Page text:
The disposal of used or scrap rubber parts poses a technical, ecological, and economic challenge due to the fact of their vulcanized structure [5]. For instance, discarded tires in a landfill can hold water, creating habitats for mosquito larvae as well as other animals such as rodents and snakes [6]. These sites can potentially be sources for diseases such as malaria, cephalitis, dengue, and chikungunya. Besides, if the rubber piles in the landfills burst into flames, it is difficult to extinguish [7]. In addition, some additives in the rubber discarded at landfills, such as colorants, stabilizers, flame retardants, and plasticizers, may leach into the soil and cause further ecological problems [8,9,10]. Using recycled rubber in composite manufacturing can help to reduce the impact of discarded rubber on the environment with the added benefit of cost reduction. Various research groups have reported studies on recycled rubber-epoxy blends. As the first example, a research group used recycled rubber to modify epoxy resin to improve its toughness, with minimal change on strength and stiffness. In their study, it is proposed that the manufactured material can be used to manufacture railroad cross ties in high volumes [11].
Another research group argued that the blends of epoxy and recycled rubber can be used in agricultural areas for cementing the adhesive bonding of larger units. In addition, the same material can serve to fill larger cracks and to shape imbalances [12]. Also, due to the quite inhomogeneous cross-linked structure of rubbers and rubber-like materials, recycled rubber-modified epoxies can be utilized as sound and vibration dampers [13,14,15,16].
Apart from the positive outcomes, it is claimed that recycled rubber particles significantly decrease the shear strength of the overlapped adherent because the boundary of the particles and the resin promote the formation of cracks, decreasing the strength [17]. In order to compensate for the decrease in strength, hybridization of the composite by fillers, such as graphene nanoplatelets (GnPs), offer an optimum composition as a bracket material to be used in aircraft wings [10,18,19].
Nano graphene has unique properties as a result of its 2D honeycomb structure which makes it a promising nanoscale inclusion for polymer nanocomposites. It has an outstanding mechanical strength (130 GPa) and specific elasticity modulus (1 TPa) [20,21,22]. Besides, the high surface area of the nano fillers can improve the properties of the composites even at very low contents compared to the microscale fillers [23,24,25]. Also, as an added benefit, high electrical conductivity of graphene can reduce the risk of damage to aircrafts from lightning strikes.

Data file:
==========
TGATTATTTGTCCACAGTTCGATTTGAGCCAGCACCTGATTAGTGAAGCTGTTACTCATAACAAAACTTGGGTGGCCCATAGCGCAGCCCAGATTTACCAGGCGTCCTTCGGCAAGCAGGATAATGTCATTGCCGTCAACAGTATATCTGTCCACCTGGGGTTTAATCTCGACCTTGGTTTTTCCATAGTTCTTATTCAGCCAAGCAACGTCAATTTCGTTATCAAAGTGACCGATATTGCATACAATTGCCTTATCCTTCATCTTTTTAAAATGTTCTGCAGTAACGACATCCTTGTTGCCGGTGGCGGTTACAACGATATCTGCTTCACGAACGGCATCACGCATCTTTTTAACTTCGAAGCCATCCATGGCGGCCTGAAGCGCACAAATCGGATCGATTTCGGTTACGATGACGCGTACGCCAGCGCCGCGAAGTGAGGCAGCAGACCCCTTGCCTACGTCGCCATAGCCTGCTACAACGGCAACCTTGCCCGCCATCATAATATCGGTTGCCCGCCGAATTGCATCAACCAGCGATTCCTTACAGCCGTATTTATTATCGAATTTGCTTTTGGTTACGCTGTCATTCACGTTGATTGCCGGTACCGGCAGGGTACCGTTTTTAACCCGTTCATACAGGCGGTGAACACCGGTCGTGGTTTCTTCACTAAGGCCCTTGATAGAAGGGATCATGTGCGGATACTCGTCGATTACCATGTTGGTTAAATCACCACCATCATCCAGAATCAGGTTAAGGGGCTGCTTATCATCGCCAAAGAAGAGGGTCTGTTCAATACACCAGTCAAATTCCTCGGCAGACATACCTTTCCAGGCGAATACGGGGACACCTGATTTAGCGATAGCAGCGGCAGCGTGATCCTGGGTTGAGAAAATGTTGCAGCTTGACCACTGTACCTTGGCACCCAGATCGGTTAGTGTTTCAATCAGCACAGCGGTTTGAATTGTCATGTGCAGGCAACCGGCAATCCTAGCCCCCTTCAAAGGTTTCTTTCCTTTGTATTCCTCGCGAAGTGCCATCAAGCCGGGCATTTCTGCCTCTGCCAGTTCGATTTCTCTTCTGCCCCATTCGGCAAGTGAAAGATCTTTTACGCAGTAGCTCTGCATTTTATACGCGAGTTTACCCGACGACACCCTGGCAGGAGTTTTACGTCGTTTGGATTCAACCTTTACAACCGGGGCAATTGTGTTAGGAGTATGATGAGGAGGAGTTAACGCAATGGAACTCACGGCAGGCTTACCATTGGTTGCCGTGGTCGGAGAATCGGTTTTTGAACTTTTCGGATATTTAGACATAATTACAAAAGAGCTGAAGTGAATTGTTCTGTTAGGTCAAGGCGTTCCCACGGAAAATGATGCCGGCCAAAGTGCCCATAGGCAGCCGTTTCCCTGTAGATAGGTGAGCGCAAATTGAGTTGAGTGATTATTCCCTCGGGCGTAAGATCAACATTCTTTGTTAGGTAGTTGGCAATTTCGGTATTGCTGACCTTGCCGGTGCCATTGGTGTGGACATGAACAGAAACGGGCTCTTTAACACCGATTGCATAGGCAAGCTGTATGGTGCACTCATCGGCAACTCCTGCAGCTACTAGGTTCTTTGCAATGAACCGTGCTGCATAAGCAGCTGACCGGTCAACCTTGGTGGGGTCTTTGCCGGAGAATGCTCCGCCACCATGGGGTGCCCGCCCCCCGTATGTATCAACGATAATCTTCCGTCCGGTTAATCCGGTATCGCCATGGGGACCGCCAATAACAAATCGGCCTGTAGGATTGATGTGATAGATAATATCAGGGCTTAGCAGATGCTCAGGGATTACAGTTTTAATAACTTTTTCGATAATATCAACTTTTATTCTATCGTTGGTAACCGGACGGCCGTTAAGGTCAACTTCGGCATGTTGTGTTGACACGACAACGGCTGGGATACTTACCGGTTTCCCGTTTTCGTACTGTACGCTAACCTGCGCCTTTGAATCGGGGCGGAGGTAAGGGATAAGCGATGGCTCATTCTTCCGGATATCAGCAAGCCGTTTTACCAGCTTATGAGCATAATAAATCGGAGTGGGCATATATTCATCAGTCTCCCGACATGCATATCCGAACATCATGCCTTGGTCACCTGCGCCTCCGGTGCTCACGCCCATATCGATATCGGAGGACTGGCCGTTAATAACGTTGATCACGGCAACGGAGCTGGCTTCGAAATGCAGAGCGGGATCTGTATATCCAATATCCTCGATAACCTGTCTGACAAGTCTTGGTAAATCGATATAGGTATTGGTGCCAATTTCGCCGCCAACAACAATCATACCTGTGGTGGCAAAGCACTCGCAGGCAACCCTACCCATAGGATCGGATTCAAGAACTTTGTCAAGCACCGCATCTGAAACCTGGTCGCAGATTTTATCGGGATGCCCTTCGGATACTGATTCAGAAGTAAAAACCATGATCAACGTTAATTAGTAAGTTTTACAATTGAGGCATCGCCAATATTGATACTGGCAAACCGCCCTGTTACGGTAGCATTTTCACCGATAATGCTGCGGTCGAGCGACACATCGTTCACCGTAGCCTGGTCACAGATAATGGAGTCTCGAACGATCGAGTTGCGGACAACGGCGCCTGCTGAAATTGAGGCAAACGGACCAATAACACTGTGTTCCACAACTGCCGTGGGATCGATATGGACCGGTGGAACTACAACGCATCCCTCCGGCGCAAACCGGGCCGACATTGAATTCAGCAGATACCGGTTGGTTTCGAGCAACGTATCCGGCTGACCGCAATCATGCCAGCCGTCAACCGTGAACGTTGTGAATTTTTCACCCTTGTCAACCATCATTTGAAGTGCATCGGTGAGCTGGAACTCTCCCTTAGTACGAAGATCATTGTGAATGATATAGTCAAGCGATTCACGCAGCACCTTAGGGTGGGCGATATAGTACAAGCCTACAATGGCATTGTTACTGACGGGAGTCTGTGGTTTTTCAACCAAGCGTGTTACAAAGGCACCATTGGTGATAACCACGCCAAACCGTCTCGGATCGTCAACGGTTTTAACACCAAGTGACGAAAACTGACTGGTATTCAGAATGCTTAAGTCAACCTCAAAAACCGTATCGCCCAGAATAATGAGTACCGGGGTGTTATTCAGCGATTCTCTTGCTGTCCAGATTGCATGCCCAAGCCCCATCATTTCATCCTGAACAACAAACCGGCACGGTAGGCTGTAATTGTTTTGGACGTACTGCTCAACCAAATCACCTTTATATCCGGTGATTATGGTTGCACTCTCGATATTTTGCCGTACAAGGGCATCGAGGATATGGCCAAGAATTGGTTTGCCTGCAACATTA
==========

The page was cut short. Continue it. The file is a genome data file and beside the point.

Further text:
In the frame of this research, after manufacturing these novel composites, three-point bending (3PB) tests were carried out to determine the fundamental mechanical properties, and the results were compared with FEM modelling and with a modified Halpin–Tsai homogenization adapted to GnP-consisting composites. In addition, composite fracture toughness was examined using notched specimens. Lastly, fracture surfaces were observed with a scanning electron microscope (SEM) to study the toughening and damage mechanisms.

2. Experimental Procedure

2.1. Materials

In this study, graphene nanoplatelets, recycled EPDM (ethylene propylene diene monomer) rubbers, and epoxy matrix were used to manufacture the specimens. Graphene nanoplatelets were procured from Alfa Aesar™ with the specific name of “Graphene nanoplatelets aggregates, sub-micron particles, S.A. 500 m2/g”. This product consists of sub-micron platelets which have a diameter of less than 2 microns and a thickness of around 5 nanometers. The tensile modulus and the density of the of the GnPs were listed as 1 TPa and 2.25 g/cm3, respectively. For the matrix, Araldite DBF epoxy resin and its hardener Aradur HY 956 EN were obtained from Hunstman™. Araldite DBF has a tensile modulus of 2880 MPa and a density of 1.1 g/cm3. The hardness of Araldite DBF is given as 80 in Shore D scale for 25 °C. Recycled EPDM rubber was supplied by a sports equipment manufacturer in Sofia, Bulgaria, as fresh scrap, i.e., they were collected directly from the production line as waste parts and pulverized. No contaminants were found in the rubber such as metallic particles which could oxidize and overheat the rubber or degrade the adhesion of rubber with the matrix. The average diameter of the rubber particles was measured as 10.44 μm by a Cilas™ 990 Laser Particulate Analyzer. The modulus of elasticity of the EPDM rubber was provided by the recycled rubber supplier as 6 MPa, elongation at break was 80–100%, its hardness was 37–40 Shore A, and the density was 1.4 g/cm3.